The Leavenworth Way of War

History Discussion at CGSC

H107 The Military and Intellectualism

From an article defining intellectualism:

An intellectual is a person who primarily uses intelligence in either a professional or an individual capacity. As a substantive or adjective, it refers to the work product of such persons, to the so-called “life of the mind” generally, or to an aspect of something where learning, erudition, and informed and critical thinking are the focus, as in “the intellectual level of the discourse on the matter was not high”.

The intellectual is a specific variety of the intelligent, which unlike the general property, is strictly associated with reason and thinking. Many everyday roles require the application of intelligence to skills that may have a psychomotor component, for example, in the fields of medicine, sport or the arts, but these do not necessarily involve the practitioner in the “world of ideas”. The distinctive quality of the intellectual person is that the mental skills, which he or she demonstrates, are not simply intelligent, but even more, they focus on thinking about the abstract, philosophical and esoteric aspects of human inquiry and the value of their thinking. Traditionally, the scholarly and the intellectual classes were closely identified; however, while intellectuals need not necessarily be actively involved in scholarship, they often have an academic background and will typically have an association with a profession.

Based on the above discussion of what intellectual means, particularly the phrase “an aspect of something where learning, erudition, and informed and critical thinking are the focus,” it seems to confirm that the major focus of CGSC is intellectual pursuits. The curriculum and the history course in particular specifically highlights the learning objective of improving “critical thinking.”

The above is aligned with the German General Staff tradition of producing “thinkers” above “leaders” to guide the institution at the strategic level. Not that a gifted individual cannot be both, but in terms of which capacity the institution values more at the operational and strategic levels of command.

Given the emphasis at CGSC, and by implication, at SAMS and the Army War College, on critical thinking, what are you thoughts on the two part Army magazine article the Uniformed Intellectual:

Part 1

Part 2

Note that in the above article, written in 2002, you will see many themes that have come up at different times in class. That is purely coincidentaly, but appropriate. This article didn’t come to my attention until 2012.

October 20, 2017 Posted by | H100, leadership, military history, Professional Military Education, Uncategorized | , , , , , , , , , | Leave a comment

Israel-Hizballah War: Lessons Learned

One of the focuses of the CGSC History Elective A652 is how the modern history of warfare in the Middle East shapes today’s operating environment.  This study includes the 2006 Israeli-Hezbollah War and will likely include a discussion of on-going operations by the IDF in Gaza.  However, the military events in the Middle East don’t only impact on the operating enviornment –they also impact army doctrine, force structure and training.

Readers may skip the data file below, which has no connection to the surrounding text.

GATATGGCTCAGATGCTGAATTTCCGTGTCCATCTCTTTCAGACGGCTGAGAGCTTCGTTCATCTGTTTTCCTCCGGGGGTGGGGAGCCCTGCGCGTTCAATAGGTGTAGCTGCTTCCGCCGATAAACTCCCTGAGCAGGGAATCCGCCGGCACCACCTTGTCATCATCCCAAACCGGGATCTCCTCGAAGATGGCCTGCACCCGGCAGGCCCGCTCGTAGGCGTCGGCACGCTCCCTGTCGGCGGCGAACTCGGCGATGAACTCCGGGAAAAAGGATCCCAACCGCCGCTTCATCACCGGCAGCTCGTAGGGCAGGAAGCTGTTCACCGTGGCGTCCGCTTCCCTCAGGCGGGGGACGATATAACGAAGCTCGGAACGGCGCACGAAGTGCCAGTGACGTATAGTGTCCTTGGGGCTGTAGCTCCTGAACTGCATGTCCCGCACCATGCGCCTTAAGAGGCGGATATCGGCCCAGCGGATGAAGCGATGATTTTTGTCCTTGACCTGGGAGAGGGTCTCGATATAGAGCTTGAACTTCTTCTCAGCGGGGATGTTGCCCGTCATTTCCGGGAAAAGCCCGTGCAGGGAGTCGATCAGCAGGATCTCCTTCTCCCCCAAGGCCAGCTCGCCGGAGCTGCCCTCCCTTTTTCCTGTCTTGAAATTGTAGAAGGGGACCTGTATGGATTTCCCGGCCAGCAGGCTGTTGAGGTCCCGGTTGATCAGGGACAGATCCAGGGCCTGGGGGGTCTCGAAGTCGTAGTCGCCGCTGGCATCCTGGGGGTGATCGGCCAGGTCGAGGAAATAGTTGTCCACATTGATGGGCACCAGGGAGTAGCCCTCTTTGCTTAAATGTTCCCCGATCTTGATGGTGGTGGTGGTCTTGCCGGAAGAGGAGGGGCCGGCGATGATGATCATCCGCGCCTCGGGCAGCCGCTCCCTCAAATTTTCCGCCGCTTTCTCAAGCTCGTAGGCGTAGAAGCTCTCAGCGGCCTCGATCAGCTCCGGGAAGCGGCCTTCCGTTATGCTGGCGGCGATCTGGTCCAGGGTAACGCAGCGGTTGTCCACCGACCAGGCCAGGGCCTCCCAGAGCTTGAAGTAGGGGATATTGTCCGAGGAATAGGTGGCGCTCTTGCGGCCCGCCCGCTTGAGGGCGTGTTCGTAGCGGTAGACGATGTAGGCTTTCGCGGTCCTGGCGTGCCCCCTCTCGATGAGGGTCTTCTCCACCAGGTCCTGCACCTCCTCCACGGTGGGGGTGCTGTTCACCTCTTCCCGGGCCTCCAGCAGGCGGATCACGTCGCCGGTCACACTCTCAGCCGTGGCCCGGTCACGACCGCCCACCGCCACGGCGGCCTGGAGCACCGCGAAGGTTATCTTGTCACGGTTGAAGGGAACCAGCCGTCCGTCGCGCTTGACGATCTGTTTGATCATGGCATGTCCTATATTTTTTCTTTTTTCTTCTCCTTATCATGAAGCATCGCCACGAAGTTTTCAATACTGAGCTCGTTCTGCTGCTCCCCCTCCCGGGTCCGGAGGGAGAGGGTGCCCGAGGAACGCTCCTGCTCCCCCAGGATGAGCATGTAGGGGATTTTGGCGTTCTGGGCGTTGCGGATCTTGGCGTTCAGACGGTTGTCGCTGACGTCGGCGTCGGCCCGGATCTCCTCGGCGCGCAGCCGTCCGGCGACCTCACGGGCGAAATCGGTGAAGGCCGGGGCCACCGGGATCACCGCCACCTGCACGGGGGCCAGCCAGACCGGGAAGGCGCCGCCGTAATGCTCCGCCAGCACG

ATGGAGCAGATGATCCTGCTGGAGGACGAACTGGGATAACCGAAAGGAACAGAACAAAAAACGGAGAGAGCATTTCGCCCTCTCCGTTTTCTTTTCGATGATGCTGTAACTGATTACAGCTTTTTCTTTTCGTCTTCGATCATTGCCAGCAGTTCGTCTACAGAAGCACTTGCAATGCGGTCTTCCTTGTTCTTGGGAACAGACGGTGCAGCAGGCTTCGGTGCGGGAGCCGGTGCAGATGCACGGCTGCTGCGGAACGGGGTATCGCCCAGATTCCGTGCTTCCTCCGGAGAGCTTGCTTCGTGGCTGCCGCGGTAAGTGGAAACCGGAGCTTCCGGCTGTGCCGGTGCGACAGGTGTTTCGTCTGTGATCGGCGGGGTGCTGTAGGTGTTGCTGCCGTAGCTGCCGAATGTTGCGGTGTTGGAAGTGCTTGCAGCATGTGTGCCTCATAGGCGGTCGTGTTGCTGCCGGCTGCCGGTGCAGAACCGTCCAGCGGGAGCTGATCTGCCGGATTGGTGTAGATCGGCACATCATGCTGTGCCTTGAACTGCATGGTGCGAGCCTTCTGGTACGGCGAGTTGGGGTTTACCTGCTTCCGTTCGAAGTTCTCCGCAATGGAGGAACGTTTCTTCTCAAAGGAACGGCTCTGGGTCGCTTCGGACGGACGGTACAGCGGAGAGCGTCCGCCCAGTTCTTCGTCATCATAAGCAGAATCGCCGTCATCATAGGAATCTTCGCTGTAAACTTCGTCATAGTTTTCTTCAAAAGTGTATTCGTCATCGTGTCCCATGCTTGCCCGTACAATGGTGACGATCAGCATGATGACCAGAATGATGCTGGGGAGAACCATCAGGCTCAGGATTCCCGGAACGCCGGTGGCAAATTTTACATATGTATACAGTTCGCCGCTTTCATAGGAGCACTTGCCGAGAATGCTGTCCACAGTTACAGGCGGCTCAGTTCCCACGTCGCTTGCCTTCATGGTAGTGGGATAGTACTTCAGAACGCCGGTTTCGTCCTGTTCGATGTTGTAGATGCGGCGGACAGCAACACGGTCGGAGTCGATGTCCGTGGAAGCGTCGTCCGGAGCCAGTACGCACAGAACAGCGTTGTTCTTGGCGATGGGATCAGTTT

The assessment of the Israel-Hezbollah War is still on going but several attempts have been made at determining lessons learned.  A short list of publications on the war include Israel-Hezbollah War: A Preliminary Assessment published by the Washington Institute (see pp 48-58), and Anthony Cordesman’s Preliminary Lessons of Israeli-Hezbollah War.

Israeli offensive operations were mostly characterized as battalion, brigade and multi-brigade conventional combined arms operations which integrated special operations forces and air support.   One of many debates that emerged from the war is the degree to which COIN-like operations in the occupied territories degraded the conventional combined arms capability of the Israeli army.  Some analysts contend that this degradation was partly due to a lack of skill training, but another important aspect of it was psychological.  Israeli soldiers, units, and particularly mid-level and higher combat leaders, were slow to adjust their tactical vision of operations from the pace and circumstance of security operations to the speed and violence necessary for successful conventional combined arms combat against a motivated, disciplined, well trained and equipped adversary.  The requirement to relearn essential tactical combat skills while engaged with the enemy cost Israel casualties and made a complex operational and strategic situation even more difficult.

It is certain that much of the operational analysis of the current Israeli-Hamas operations will focus on how well the IDF has learned and adjusted operations since 2006.

A similar debate is occurring within and about the U.S. military.  Its immediate implications are tactical:  are U.S. army and marine forces able to conduct mid-intensity conventional combined arms combat operations?  A survey of a small pool of American army CGSC students indicates that mid-grade officers believe the answer is a qualified yes. 

The debate also is argued at the institutional level regarding such issues as strategy, doctrine, force structure, and combat developments.  This debate is being carried on in the professional press and at the Small Wars Journal website.  Two representatives of the opposing arguements are COL (R) Pete Mansoor, now at Ohio State University’s History Department, and LTC Gian Gentile, of the West Point Department of History.  A start to understanding the dynamics of the debate can be obtained by reading COL Mansoor’s article, “Misreading the History of the Iraq War.”  Follow the various links and you will catch the opposing view of LTC Gentile.

January 5, 2009 Posted by | A652 | , , , , , , , , , , | Leave a comment